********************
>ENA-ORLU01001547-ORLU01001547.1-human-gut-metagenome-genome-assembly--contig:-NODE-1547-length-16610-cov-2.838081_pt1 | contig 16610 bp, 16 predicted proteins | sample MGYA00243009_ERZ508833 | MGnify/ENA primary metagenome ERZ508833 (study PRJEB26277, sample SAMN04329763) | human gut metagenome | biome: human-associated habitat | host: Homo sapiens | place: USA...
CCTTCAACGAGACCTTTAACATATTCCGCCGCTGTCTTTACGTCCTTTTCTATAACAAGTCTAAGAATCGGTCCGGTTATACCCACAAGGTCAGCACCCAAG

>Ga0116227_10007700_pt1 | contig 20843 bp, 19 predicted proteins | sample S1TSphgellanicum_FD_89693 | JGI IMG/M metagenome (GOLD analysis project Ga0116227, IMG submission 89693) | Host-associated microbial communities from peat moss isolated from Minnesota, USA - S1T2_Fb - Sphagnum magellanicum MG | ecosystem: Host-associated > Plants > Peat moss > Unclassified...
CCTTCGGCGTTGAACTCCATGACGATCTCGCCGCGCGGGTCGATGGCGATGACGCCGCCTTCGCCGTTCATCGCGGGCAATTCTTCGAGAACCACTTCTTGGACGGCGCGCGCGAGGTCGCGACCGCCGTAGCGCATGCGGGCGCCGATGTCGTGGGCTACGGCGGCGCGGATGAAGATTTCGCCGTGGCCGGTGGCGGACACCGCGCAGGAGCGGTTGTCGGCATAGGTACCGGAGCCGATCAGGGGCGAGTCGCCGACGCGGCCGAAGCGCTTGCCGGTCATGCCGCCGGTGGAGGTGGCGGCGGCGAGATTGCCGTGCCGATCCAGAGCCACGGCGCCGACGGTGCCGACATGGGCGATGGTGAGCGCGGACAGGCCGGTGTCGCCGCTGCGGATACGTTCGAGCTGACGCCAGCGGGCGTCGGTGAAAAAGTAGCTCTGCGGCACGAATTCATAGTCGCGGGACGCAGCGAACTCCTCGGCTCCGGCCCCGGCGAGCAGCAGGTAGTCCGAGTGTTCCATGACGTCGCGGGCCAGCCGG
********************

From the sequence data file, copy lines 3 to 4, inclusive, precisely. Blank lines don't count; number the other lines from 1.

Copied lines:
>Ga0116227_10007700_pt1 | contig 20843 bp, 19 predicted proteins | sample S1TSphgellanicum_FD_89693 | JGI IMG/M metagenome (GOLD analysis project Ga0116227, IMG submission 89693) | Host-associated microbial communities from peat moss isolated from Minnesota, USA - S1T2_Fb - Sphagnum magellanicum MG | ecosystem: Host-associated > Plants > Peat moss > Unclassified...
CCTTCGGCGTTGAACTCCATGACGATCTCGCCGCGCGGGTCGATGGCGATGACGCCGCCTTCGCCGTTCATCGCGGGCAATTCTTCGAGAACCACTTCTTGGACGGCGCGCGCGAGGTCGCGACCGCCGTAGCGCATGCGGGCGCCGATGTCGTGGGCTACGGCGGCGCGGATGAAGATTTCGCCGTGGCCGGTGGCGGACACCGCGCAGGAGCGGTTGTCGGCATAGGTACCGGAGCCGATCAGGGGCGAGTCGCCGACGCGGCCGAAGCGCTTGCCGGTCATGCCGCCGGTGGAGGTGGCGGCGGCGAGATTGCCGTGCCGATCCAGAGCCACGGCGCCGACGGTGCCGACATGGGCGATGGTGAGCGCGGACAGGCCGGTGTCGCCGCTGCGGATACGTTCGAGCTGACGCCAGCGGGCGTCGGTGAAAAAGTAGCTCTGCGGCACGAATTCATAGTCGCGGGACGCAGCGAACTCCTCGGCTCCGGCCCCGGCGAGCAGCAGGTAGTCCGAGTGTTCCATGACGTCGCGGGCCAGCCGG